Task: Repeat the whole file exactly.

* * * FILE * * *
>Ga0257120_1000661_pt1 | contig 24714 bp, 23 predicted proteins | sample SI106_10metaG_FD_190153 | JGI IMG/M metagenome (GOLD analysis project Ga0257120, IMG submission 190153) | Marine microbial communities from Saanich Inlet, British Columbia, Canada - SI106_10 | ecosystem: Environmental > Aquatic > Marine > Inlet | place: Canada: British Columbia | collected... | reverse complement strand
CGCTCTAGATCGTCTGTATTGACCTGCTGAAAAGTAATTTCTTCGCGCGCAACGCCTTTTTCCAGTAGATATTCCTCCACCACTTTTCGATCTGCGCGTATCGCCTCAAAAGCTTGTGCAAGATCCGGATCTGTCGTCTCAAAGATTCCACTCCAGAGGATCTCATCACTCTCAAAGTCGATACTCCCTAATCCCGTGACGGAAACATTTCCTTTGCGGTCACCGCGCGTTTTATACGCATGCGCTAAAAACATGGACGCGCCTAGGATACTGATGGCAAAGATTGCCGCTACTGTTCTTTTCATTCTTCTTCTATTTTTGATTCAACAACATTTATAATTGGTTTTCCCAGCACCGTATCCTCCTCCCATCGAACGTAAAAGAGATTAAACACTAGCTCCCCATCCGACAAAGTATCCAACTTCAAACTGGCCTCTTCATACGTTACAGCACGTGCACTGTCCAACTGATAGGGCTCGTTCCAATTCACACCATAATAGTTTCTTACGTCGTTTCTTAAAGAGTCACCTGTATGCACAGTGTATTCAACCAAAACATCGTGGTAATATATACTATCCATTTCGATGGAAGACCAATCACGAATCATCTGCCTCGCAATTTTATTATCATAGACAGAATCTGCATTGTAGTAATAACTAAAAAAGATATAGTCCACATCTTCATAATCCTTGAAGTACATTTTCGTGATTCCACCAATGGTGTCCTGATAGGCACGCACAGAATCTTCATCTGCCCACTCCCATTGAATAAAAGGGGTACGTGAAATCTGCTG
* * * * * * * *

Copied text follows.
>Ga0257120_1000661_pt1 | contig 24714 bp, 23 predicted proteins | sample SI106_10metaG_FD_190153 | JGI IMG/M metagenome (GOLD analysis project Ga0257120, IMG submission 190153) | Marine microbial communities from Saanich Inlet, British Columbia, Canada - SI106_10 | ecosystem: Environmental > Aquatic > Marine > Inlet | place: Canada: British Columbia | collected... | reverse complement strand
CGCTCTAGATCGTCTGTATTGACCTGCTGAAAAGTAATTTCTTCGCGCGCAACGCCTTTTTCCAGTAGATATTCCTCCACCACTTTTCGATCTGCGCGTATCGCCTCAAAAGCTTGTGCAAGATCCGGATCTGTCGTCTCAAAGATTCCACTCCAGAGGATCTCATCACTCTCAAAGTCGATACTCCCTAATCCCGTGACGGAAACATTTCCTTTGCGGTCACCGCGCGTTTTATACGCATGCGCTAAAAACATGGACGCGCCTAGGATACTGATGGCAAAGATTGCCGCTACTGTTCTTTTCATTCTTCTTCTATTTTTGATTCAACAACATTTATAATTGGTTTTCCCAGCACCGTATCCTCCTCCCATCGAACGTAAAAGAGATTAAACACTAGCTCCCCATCCGACAAAGTATCCAACTTCAAACTGGCCTCTTCATACGTTACAGCACGTGCACTGTCCAACTGATAGGGCTCGTTCCAATTCACACCATAATAGTTTCTTACGTCGTTTCTTAAAGAGTCACCTGTATGCACAGTGTATTCAACCAAAACATCGTGGTAATATATACTATCCATTTCGATGGAAGACCAATCACGAATCATCTGCCTCGCAATTTTATTATCATAGACAGAATCTGCATTGTAGTAATAACTAAAAAAGATATAGTCCACATCTTCATAATCCTTGAAGTACATTTTCGTGATTCCACCAATGGTGTCCTGATAGGCACGCACAGAATCTTCATCTGCCCACTCCCATTGAATAAAAGGGGTACGTGAAATCTGCTG